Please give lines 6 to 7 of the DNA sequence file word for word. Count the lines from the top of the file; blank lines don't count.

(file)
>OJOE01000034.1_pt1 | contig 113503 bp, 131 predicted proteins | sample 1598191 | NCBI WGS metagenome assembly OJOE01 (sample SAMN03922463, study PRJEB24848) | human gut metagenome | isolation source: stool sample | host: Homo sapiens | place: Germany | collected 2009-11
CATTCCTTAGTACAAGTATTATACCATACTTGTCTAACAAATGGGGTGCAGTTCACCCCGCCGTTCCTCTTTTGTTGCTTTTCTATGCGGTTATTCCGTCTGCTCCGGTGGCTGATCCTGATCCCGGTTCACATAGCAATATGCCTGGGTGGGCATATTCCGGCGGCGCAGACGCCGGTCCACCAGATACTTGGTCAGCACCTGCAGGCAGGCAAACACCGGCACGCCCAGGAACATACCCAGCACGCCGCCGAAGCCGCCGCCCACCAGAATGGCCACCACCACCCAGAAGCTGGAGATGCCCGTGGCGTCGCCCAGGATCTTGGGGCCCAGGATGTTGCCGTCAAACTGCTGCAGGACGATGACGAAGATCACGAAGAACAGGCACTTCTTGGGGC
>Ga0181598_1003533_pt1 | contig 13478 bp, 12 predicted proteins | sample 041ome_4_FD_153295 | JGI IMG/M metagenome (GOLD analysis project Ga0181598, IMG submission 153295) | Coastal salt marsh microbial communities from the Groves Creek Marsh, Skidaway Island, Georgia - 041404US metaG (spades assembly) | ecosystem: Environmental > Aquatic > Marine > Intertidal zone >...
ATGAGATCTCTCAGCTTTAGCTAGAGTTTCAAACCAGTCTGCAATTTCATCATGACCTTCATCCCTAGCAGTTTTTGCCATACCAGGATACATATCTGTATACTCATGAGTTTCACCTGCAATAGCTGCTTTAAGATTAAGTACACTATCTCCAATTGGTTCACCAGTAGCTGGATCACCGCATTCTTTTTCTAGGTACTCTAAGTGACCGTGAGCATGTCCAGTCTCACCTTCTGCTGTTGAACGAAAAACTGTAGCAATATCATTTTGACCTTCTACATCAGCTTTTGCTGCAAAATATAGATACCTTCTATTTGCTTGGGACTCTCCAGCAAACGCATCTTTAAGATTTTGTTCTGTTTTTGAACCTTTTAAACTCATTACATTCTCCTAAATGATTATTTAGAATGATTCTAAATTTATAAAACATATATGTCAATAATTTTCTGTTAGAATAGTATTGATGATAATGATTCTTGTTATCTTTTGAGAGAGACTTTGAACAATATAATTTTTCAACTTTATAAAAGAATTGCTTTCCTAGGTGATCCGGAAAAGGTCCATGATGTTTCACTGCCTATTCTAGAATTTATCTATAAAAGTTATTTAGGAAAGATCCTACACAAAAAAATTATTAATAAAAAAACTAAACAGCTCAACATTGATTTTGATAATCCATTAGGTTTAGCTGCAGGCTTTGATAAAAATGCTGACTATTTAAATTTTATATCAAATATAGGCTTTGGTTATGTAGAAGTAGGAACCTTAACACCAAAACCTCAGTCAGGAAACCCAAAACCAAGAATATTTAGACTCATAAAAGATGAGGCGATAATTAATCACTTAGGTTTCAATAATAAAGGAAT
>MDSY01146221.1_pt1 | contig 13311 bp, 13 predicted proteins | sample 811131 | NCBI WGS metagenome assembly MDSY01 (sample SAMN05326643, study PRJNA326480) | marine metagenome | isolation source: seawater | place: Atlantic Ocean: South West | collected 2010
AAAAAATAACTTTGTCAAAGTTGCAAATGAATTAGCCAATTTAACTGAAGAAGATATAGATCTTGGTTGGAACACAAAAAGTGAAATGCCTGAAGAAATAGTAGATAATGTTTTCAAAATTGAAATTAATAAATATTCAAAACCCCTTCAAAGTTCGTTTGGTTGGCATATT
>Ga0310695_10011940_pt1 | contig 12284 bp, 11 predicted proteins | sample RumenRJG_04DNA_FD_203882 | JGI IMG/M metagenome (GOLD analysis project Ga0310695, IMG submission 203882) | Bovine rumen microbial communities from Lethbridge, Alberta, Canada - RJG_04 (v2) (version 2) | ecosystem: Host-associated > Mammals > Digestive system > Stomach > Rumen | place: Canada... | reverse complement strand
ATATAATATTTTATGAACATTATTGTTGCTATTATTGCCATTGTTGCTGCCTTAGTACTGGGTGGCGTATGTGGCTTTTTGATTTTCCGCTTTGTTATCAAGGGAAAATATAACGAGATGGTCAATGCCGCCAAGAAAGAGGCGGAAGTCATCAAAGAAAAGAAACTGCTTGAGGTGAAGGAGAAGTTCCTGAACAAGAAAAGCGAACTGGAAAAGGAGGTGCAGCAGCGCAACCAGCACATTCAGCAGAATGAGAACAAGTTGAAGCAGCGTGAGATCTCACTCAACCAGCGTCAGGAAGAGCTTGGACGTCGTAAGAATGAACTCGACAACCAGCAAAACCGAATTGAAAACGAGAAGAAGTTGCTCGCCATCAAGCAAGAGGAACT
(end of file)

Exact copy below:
AAAAAATAACTTTGTCAAAGTTGCAAATGAATTAGCCAATTTAACTGAAGAAGATATAGATCTTGGTTGGAACACAAAAAGTGAAATGCCTGAAGAAATAGTAGATAATGTTTTCAAAATTGAAATTAATAAATATTCAAAACCCCTTCAAAGTTCGTTTGGTTGGCATATT
>Ga0310695_10011940_pt1 | contig 12284 bp, 11 predicted proteins | sample RumenRJG_04DNA_FD_203882 | JGI IMG/M metagenome (GOLD analysis project Ga0310695, IMG submission 203882) | Bovine rumen microbial communities from Lethbridge, Alberta, Canada - RJG_04 (v2) (version 2) | ecosystem: Host-associated > Mammals > Digestive system > Stomach > Rumen | place: Canada... | reverse complement strand